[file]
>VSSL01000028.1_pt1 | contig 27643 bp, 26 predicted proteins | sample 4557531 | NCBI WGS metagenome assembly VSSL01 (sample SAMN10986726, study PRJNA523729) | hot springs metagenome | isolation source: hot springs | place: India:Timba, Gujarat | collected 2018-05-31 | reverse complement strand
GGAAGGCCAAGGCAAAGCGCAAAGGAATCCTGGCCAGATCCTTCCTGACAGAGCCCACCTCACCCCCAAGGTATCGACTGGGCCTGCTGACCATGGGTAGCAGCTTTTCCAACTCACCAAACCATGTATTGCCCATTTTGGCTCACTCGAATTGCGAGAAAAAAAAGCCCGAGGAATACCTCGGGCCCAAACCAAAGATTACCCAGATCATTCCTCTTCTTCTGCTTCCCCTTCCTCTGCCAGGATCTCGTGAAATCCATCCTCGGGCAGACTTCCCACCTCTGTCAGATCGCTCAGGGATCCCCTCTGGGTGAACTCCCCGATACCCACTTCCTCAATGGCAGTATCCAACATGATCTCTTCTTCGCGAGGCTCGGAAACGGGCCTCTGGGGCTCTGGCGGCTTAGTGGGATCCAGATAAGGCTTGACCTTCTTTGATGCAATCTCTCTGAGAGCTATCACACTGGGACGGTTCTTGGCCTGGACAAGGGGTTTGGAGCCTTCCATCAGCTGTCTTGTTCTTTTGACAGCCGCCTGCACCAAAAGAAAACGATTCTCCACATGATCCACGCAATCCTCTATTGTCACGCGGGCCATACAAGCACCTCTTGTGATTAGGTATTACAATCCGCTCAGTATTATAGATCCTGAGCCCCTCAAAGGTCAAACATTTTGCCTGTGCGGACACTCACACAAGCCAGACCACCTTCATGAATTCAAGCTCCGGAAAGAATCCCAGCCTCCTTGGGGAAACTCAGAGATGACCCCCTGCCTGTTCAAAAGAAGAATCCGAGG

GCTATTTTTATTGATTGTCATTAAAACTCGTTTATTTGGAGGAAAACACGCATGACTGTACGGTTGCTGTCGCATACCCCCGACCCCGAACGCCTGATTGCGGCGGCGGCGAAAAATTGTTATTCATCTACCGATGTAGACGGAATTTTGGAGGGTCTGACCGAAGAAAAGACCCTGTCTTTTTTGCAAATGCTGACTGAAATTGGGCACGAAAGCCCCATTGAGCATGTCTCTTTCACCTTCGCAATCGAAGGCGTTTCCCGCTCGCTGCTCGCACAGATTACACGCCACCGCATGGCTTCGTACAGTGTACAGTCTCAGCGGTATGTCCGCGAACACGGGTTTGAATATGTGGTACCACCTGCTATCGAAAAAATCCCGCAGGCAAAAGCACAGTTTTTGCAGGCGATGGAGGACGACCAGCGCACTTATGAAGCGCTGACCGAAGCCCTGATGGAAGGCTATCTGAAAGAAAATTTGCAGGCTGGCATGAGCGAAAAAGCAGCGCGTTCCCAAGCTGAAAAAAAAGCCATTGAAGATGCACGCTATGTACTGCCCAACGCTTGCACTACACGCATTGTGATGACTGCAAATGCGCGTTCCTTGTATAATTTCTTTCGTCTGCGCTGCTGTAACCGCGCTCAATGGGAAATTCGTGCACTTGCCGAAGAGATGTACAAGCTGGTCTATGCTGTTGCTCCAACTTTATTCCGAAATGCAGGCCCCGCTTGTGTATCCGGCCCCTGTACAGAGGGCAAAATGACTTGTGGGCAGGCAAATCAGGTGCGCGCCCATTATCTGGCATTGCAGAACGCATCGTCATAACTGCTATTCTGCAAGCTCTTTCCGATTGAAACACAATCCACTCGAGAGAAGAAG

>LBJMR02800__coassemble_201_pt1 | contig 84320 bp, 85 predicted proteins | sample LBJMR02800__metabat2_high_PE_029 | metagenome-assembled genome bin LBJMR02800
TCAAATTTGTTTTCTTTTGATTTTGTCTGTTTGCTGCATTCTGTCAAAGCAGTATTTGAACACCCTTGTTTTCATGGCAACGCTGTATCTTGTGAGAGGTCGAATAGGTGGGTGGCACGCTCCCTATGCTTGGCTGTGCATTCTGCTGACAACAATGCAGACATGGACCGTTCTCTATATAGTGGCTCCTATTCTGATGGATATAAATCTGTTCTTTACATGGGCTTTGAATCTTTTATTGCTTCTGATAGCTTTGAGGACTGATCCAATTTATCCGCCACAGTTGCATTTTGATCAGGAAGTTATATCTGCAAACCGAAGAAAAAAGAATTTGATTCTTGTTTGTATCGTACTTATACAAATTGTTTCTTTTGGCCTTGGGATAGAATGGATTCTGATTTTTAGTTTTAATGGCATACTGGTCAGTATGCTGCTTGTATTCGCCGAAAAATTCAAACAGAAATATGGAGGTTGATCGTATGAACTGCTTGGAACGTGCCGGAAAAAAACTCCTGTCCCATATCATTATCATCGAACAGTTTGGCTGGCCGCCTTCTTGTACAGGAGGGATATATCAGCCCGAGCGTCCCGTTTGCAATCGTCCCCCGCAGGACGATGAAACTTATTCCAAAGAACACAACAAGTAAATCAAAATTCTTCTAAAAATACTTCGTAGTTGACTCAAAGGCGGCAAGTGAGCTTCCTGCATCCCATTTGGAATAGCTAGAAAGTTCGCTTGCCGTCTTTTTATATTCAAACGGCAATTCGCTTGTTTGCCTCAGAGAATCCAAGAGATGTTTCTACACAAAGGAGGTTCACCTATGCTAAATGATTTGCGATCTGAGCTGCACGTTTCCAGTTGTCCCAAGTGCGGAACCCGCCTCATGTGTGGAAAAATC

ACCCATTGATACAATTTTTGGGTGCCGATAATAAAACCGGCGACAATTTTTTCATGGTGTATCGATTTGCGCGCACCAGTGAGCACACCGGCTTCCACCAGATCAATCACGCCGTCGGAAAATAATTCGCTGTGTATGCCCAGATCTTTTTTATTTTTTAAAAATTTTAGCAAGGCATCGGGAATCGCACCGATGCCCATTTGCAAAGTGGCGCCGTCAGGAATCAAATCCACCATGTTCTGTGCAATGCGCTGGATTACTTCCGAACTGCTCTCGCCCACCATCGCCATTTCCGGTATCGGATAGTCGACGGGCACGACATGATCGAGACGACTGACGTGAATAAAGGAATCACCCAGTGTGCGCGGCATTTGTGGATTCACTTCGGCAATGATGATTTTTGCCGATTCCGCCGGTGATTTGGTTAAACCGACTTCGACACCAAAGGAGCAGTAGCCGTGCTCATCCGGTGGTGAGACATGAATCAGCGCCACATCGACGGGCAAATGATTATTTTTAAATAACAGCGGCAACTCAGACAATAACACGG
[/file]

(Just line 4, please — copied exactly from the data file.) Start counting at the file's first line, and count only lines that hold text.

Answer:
>LBJMR02800__coassemble_201_pt1 | contig 84320 bp, 85 predicted proteins | sample LBJMR02800__metabat2_high_PE_029 | metagenome-assembled genome bin LBJMR02800